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Japan to give up on nuclear power generation project in Turkey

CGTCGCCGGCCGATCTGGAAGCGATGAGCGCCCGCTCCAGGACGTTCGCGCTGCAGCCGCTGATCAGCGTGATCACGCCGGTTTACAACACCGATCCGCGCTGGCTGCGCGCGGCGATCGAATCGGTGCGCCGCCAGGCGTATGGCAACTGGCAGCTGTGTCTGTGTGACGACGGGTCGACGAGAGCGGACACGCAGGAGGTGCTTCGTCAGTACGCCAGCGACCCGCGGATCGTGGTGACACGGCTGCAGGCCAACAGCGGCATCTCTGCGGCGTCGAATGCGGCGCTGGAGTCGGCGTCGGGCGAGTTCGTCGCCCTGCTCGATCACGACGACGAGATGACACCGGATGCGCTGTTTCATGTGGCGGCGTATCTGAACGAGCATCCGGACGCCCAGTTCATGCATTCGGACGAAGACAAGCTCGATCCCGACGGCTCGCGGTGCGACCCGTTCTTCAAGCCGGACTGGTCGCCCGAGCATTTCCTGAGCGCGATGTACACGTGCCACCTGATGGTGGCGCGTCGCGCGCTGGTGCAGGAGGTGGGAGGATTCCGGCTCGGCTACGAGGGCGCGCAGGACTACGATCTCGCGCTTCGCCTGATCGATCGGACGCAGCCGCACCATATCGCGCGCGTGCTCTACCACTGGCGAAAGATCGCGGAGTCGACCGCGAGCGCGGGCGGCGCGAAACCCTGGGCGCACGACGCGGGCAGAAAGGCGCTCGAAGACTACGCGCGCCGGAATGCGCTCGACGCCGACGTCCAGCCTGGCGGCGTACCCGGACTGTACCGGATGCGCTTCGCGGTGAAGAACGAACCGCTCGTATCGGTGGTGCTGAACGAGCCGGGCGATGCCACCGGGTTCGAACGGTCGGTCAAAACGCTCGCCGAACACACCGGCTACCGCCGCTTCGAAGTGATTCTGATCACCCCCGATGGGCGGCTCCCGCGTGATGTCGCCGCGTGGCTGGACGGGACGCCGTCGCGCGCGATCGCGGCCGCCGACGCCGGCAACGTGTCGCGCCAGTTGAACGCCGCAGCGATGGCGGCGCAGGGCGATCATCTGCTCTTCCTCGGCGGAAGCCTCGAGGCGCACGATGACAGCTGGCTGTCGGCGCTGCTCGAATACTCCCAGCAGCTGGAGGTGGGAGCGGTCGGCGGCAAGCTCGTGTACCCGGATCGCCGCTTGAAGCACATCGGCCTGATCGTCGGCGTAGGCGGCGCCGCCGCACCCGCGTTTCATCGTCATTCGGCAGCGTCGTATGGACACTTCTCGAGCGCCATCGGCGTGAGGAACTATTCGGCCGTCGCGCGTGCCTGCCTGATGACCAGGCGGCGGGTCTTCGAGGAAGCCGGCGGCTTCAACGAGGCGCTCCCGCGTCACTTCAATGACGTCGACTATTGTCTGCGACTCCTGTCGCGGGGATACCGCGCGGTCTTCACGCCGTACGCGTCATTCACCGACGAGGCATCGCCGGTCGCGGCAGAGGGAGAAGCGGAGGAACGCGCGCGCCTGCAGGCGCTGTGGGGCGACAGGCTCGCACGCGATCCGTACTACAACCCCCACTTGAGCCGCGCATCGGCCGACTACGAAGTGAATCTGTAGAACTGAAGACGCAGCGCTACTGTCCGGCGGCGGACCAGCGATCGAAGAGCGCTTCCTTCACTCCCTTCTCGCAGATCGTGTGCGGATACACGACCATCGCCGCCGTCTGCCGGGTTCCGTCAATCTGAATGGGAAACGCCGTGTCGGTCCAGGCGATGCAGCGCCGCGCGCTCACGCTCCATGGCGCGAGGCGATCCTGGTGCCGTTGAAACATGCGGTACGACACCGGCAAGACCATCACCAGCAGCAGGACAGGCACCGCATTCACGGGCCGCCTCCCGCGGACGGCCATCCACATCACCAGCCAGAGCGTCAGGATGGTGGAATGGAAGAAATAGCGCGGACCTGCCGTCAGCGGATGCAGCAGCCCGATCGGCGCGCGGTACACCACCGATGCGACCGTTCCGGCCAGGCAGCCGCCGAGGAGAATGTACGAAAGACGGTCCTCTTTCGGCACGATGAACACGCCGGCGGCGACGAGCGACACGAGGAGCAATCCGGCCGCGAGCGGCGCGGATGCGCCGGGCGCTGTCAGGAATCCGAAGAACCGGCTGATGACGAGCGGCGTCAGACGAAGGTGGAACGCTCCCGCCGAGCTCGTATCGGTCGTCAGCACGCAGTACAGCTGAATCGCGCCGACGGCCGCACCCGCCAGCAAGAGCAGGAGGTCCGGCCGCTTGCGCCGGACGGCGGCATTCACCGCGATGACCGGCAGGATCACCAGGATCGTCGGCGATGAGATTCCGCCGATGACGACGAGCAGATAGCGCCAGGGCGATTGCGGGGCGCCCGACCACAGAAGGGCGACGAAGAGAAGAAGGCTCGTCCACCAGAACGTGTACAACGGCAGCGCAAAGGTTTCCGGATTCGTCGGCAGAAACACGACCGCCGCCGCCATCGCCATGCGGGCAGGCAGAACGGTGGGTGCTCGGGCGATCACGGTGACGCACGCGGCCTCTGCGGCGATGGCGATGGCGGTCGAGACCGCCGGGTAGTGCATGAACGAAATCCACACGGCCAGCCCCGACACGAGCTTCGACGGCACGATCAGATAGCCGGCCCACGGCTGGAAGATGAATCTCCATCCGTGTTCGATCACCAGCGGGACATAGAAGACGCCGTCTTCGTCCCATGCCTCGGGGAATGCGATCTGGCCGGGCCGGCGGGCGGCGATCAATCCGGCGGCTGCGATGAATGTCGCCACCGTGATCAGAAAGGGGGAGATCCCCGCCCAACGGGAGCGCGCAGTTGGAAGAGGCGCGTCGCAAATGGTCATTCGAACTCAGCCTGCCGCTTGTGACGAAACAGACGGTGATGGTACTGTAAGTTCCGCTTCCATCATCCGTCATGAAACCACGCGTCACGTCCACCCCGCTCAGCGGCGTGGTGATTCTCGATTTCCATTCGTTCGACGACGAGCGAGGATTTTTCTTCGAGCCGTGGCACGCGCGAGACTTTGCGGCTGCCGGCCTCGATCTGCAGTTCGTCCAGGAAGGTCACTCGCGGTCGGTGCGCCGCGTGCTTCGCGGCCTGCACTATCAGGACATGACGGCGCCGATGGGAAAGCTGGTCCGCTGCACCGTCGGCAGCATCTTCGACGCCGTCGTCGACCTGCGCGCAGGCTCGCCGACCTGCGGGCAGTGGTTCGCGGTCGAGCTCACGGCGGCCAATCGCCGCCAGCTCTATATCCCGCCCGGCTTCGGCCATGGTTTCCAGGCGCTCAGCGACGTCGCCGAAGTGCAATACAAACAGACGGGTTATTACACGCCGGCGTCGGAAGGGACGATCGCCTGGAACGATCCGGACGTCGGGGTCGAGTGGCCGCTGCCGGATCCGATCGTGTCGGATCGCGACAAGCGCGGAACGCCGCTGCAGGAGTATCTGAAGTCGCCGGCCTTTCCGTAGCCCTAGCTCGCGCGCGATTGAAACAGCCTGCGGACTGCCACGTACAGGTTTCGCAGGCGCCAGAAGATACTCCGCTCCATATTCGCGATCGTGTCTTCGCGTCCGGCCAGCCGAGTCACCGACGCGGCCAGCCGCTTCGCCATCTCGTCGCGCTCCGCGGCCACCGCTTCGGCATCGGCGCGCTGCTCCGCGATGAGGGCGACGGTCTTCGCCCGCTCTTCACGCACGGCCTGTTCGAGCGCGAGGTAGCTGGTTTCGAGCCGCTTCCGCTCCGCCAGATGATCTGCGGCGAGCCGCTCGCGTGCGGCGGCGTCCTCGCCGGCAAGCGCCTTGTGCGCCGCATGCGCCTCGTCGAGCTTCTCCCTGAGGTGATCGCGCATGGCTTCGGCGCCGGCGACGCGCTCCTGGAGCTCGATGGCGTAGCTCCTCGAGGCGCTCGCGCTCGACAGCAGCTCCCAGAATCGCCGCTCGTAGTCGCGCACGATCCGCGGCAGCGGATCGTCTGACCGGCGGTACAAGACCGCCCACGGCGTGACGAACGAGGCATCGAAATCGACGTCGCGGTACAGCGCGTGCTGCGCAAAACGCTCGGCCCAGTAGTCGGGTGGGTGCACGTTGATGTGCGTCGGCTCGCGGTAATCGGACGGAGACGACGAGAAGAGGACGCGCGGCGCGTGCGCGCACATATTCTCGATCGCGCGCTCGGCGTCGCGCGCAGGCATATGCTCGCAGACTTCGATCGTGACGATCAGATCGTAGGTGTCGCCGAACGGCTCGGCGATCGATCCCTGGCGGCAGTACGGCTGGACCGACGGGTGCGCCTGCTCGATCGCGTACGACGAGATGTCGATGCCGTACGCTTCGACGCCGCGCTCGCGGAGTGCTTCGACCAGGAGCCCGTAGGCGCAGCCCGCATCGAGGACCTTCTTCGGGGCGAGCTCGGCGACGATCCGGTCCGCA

Asahi wrote that the GOJ has begun discussing with the Turkish government the possibility of giving up on their agreed-upon plan for an alliance between Mitsubishi Heavy Industries and French businesses to construct four nuclear reactors in the city of Sinop on the Black Sea. The paper wrote that negotiations with Turkey stalled after the Japanese side estimated that the construction cost would likely increase to around 4 trillion yen due to heightened safety requirements in the wake of the 2011 Fukushima nuclear accident. The first reactor was expected to come online in 2023. The project reportedly gained momentum after Prime Minister Abe and Turkish President Erdogan confirmed its implementation at their summit meeting in 2013. However, according to a GOJ source, the two leaders discussed the difficulty of realizing the project and the possibility of canceling it at their bilateral talks on the sidelines of the G20 summit in Argentina. The paper added that the GOJ is hoping to continue energy cooperation with Turkey despite the possible cancellation of the existing project and plans to send Industry Minister Seko to Ankara in mid-January or later to propose a plan to construct a cutting-edge coal-fired power plant in the nation. The paper commented that the possible cancellation of the project will likely derail Abe’s plans to boost Japan’s nuclear industry by exporting its technology to foreign nations as part of his growth strategy.


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